Combatting Malnutrition: India’s Silent Emergency
April 4, 2023
By Neelmani Singh, Sanjeev Kumar & Anand Kumar
Malnourishment has long been silent emergency in India. Evidence suggests that there are several factors, working independently or combined, that are responsible for poor nutritional status among the women in India. These include lack of access to adequate and nutritious food, inadequate hygiene, infections such as diarrhoea and helminths, and gender and class disparities. Due to which, it is seen throughout the life cycle and is most acute during childhood, adolescent age, pregnancy, and lactation.
Pregnant and lactating women are among the most vulnerable groups. Evidence suggests that maternal nutrition during antenatal significantly affects foetal growth and pregnancy outcome. Additionally, there is significant association between chronic undernutrition and pregnancy outcome for both for the mother and the offspring. Therefore, these groups of women require an adequate supply of micronutrients prior to conception to ensure optimal nutrient transmission to the foetus. In India, 20% of babies born annually are as low birth weight (LBW).
Efforts of India’s Union and State Governments to improve the nutritional status of women of reproductive age have yielded a significant reduction in women’s undernutrition, but problems associated with excess weight and obesity continue to rise in this demographic section. The 2015-16 National Family Health Survey study showed that the double burden of malnutrition (Undernutrition and Obesity) among mother-child pairs in India is 6%.
In 2013, the Government of India adopted a ‘continuum of care’ approach along with a strategy for Reproductive, Maternal, New-born, Child, and Adolescent Health (RMNCH+A). This included an Iron and Folic Acid supplement being distributed to during Antenatal Care check-ups, as this has been found to be a highly effective intervention in the fight against malnutrition,
In 2019, the Government of India developed a strategy to eliminate Anaemia (Anaemia Mukt Bharat) under the Prime Minister’s Overarching Scheme for Holistic Nourishment (POSHAN) Abhiyaan, to accelerate the anaemia reduction rate (less than 1% between 2005-2015). This strategy has enabled the health system to resolve numerous issues in supply-side barriers.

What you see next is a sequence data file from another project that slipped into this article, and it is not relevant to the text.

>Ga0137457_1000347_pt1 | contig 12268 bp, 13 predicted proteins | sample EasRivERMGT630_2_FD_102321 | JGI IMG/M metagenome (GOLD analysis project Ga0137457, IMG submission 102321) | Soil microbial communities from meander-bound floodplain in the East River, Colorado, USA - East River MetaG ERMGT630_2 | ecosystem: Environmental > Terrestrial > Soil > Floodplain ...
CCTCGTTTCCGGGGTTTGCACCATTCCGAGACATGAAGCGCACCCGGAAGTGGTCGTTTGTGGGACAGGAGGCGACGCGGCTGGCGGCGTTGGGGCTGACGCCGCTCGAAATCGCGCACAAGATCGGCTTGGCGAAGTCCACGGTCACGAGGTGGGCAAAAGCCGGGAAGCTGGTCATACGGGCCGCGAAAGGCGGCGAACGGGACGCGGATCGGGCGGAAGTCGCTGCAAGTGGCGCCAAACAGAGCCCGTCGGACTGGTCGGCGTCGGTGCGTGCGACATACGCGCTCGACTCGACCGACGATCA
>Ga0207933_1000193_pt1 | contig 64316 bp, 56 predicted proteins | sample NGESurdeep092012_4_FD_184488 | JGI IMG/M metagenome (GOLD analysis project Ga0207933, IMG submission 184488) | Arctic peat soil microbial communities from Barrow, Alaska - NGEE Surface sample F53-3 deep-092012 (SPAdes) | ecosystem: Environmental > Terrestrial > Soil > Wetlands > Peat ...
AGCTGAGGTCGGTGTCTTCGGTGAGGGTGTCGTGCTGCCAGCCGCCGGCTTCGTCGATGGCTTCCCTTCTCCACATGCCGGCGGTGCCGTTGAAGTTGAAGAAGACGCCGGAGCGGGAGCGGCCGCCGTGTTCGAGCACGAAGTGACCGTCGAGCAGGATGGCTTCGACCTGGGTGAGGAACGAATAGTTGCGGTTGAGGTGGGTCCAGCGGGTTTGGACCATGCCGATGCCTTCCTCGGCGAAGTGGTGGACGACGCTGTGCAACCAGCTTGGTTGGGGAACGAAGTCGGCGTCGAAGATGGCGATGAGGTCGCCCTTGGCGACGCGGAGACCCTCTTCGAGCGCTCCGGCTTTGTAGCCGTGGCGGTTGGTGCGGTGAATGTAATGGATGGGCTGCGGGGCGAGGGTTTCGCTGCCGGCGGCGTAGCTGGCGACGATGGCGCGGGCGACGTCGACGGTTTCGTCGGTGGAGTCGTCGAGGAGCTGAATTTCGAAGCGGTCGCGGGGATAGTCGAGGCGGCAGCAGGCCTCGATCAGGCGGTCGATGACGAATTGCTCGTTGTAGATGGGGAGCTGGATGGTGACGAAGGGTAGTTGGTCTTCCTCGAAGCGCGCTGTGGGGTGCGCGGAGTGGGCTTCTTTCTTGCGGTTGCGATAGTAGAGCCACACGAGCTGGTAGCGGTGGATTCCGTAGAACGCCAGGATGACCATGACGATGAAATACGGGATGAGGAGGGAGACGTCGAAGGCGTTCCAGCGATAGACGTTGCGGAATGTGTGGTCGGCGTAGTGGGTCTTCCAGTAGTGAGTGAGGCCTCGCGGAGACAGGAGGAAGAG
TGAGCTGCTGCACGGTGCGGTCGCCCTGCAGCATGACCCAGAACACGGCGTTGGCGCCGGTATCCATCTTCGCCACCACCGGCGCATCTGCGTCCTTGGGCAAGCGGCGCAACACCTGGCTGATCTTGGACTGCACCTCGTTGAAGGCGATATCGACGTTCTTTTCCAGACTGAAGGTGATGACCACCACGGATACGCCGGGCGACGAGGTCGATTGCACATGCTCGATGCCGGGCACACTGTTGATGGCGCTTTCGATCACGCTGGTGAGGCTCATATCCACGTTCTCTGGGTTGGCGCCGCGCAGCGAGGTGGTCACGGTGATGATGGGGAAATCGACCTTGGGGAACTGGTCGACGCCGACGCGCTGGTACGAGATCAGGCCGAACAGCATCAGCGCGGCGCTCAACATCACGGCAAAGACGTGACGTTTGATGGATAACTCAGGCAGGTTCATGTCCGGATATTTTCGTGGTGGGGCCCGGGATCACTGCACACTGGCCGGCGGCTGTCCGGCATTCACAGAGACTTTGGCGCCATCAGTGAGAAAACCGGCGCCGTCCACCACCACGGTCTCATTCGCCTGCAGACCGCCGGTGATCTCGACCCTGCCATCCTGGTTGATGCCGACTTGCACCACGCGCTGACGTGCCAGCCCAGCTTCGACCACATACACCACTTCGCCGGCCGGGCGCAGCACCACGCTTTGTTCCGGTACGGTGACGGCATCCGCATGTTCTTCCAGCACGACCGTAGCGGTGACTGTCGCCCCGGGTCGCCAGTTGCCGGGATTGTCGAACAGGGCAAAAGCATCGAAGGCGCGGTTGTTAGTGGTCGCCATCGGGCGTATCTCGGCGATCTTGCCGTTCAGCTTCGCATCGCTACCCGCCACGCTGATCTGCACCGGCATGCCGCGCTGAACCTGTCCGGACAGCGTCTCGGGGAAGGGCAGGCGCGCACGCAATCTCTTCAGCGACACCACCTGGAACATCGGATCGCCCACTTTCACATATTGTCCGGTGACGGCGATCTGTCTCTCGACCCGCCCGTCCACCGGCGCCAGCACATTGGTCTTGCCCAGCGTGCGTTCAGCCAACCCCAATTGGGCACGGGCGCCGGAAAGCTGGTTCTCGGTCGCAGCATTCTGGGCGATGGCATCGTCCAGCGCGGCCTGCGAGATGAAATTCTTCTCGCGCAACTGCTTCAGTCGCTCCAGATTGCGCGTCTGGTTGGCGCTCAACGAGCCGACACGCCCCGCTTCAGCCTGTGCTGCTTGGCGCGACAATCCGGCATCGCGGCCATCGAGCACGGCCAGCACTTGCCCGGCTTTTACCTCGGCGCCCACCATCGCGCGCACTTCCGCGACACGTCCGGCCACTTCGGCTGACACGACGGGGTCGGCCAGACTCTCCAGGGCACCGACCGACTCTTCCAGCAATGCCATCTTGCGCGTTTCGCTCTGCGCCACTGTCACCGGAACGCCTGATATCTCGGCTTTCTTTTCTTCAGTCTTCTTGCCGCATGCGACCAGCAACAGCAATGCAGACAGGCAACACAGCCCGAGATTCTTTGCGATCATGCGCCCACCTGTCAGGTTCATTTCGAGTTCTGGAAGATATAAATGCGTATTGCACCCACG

National Livelihood is a non-health program with a community-level women’s Self Help Group (SHG) network. Such groups are self-governed and empowered to plan and execute activities according to local context. In Bihar, the Jeevika group’s members are from local communities. Jeevika provides women with practical support to help them generate income, and encourages its members to take part in social protection schemes. Working with groups like Jeevika in established rituals like weaning ceremonies (Annaprasans) and in the distribution of Nayi pahal kits (Family Planning Kit meant for the newlywed couples) could be a route into promoting healthy nutrition.
Local governance bodies significantly influence health & its determinants, including nutrition services in communities. Local governance bodies and SHGs are essential links between the rightsholders and the duty bearers who can improve the coverage, continuity, quality, and intensity (C2IQ) of community health & nutrition programs. Such institutions can raise community awareness on rights and responsibilities and entitlement to nutrition-related services within communities. They can also provide accurate information about nutritional interventions.
Both union and state governments recognise the role thatlocal governance bodies and SHGs play in improving community-based nutritional services for women. Resilient intersectoral coordination between the existing primary care avenues and these change agents could be highly effective in generating demand for community based nutritional interventions. Additionally, Village Health Sanitation & Nutrition Committees (VHSNC) can help ensure health and nutrition plans meet local needs. Village Health Sanitation and Nutrition Days (VHSNDs) are held monthly in villages, involving Accredited Social Health Activists (ASHAs), Auxiliary Nurse Midwives (ANMs), Anganwadi Workers (AWWs), SHG leaders, Parent Teacher Association (PTAs) and village representatives cooperate in delivering activities based aroundfor health, sanitation and nutrition needs. These activities encourage women to seek ANC care, adhere to IFA supplementation and address knowledge & food taboos on the importance of diet diversity. Anecdotal evidence suggests that pregnant women are more likely to adhere to IFA courses when husbands attend, so efforts are being made to encourage their participation.
Local bodies and SHGs have great potential to impact women’s nutritional practices within communities. Hence, these institutions could serve as significant catalysts in creating demand for community-based nutritional services. However, despite acknowledging their potential, establishing and implementing a resilient intersectoral coordination mechanism between local bodies, SHG and primary care apparatus remains a challenge.
About the Authors:
Neelmani Singh is a public health professional with more than 10 years’ experience as Nutrition professional.
Anand Kumar is a Public Health Professional in India with over 10 years’ experience in Urban Health, HSS & RMNCH+A Services in India.
Sanjeev Kumar is a public health professional with over 10 years’ experience of working with multiple State Health Systems in India.
An unabridged version of this article was previously published in plos.org
Featured image courtesy of Ben Moses M, Unsplash